Two branches of the Susquehanna River flow together at Northumberland providing a picturesque setting. Steeped in history, Northumberland has homes dating back to the early 1700’s. Once a hub of the busy barge canals, later replaced by the growing railroad industry, Northumberland has played an integral part in the growth of the Central Susquehanna Valley. Northumberland is coupled with the City of Sunbury, located just two short bridge spans away, both incorporated in 1772. While Northumberland was the home to Dr. Joseph Priestley (the “discoverer of oxygen”), Sunbury has the distinction of being a proving ground for Thomas A. Edison and his incandescent light bulb, as well as a home to the great Chief Shikellamy and the large Fort Augusta.
Located at the intersection of Route 147 and U.S. Route 11, this area is easily accessed from points north and south. Boating, water sports, fishing and associated tournaments, hiking and biking trails, golf courses, hunting and gun clubs make this area a year-round treasure for those seeking recreation. The Shikellamy Marina located between Northumberland and Sunbury, and Knoebel’s Grove Family Amusement Park in Elysburg are popular summer destinations.
Located in an area referred to as the Central Susquehanna Valley, this region includes the five counties of Northumberland, Snyder, Union, Montour and Columbia. A large percentage of the land area is agricultural and woodland. The communities are smaller than average with populations of 100-10,000, with residents traveling 5-25 miles to employment. Although rural, there are small industrial parks scattered throughout with major industries being represented such as Resilite Sport Products, Inc., Sunbury Textile Mills, and ConAgra; and the corporate homes of Furmano Foods, and Weis Markets, Inc. Three universities (Bucknell, Susquehanna, and Bloomsburg) are located within 25 miles of Northumberland, and several small learning institutions allow for specialized technical training for various occupations.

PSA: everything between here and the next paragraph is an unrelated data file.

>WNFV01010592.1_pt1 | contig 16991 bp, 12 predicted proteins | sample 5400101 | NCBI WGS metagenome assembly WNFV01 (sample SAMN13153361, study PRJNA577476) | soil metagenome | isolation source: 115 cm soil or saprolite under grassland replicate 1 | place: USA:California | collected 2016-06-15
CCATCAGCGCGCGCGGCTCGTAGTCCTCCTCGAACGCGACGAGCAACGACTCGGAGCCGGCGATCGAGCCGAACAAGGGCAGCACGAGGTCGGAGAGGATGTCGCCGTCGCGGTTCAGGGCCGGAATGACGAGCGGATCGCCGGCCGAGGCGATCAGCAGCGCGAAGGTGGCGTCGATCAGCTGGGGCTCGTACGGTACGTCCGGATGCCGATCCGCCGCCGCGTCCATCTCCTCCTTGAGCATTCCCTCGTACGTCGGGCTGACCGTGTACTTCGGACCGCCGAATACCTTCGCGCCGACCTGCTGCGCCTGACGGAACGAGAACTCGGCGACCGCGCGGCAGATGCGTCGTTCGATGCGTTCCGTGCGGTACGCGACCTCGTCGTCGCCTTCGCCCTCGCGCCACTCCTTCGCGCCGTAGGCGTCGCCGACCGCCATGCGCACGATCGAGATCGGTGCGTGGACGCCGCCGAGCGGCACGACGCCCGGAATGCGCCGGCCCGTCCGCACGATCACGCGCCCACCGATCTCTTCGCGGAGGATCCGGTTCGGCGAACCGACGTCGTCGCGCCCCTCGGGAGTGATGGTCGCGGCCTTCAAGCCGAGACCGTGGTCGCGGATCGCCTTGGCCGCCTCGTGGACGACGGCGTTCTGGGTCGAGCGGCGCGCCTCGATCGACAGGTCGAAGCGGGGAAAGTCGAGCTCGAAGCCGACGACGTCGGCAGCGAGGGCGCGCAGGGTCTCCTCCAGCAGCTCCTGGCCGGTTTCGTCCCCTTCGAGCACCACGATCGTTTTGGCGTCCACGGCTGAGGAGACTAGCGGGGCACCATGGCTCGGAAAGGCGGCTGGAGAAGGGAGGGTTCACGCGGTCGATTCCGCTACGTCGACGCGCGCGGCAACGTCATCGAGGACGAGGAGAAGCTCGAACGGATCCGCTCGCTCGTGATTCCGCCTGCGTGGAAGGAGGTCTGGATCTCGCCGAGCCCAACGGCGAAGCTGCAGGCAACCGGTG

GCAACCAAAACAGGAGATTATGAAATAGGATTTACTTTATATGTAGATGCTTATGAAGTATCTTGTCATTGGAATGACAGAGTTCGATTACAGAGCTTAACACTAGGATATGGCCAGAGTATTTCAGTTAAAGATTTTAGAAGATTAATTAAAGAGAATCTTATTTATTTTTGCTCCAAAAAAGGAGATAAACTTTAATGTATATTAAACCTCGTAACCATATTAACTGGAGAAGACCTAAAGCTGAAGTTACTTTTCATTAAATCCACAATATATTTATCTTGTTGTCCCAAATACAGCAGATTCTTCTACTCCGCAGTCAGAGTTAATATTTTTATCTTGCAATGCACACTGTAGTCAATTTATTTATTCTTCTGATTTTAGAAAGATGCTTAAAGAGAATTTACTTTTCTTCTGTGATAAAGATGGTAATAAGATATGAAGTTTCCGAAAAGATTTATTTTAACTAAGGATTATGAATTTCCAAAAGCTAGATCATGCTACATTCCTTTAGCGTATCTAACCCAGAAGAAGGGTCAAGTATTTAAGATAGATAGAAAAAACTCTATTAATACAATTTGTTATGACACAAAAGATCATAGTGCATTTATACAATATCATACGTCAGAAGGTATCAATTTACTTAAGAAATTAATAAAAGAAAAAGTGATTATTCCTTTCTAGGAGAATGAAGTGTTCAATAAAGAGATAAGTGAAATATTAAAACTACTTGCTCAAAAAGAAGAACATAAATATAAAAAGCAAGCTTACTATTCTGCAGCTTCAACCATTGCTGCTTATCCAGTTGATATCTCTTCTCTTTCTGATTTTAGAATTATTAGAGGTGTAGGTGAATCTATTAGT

As part of Appalachia, the region has been fortunate to receive numerous grants and low interest loans for improvement of water and sewer facilities, downtown restorations, rejuvenations of rental housing, etc.
Northumberland is a great place to live, work and raise a family while enjoying all the benefits of a tranquil rural atmosphere where people care about other people.
Villager’s Northumberland office was opened in 2005. Currently there are 6 agents and 1 administrative assistant. The office manager is Pam Whitenight who also carries the SRES designation (Seniors Real Estate Specialist) to provide assistance, support and information to those 55+. The office is fortunate to have Beverly Attkisson with her knowledge of condominiums and townhouse developments. Ted Yeager and Beverly Attkisson are also experienced appraisers.
In the coming months, the Northumberland Office will collect non-perishable goods for the local food pantry as part of the Realtor Reach Out Campaign, and receive gifts for Toys for Tots.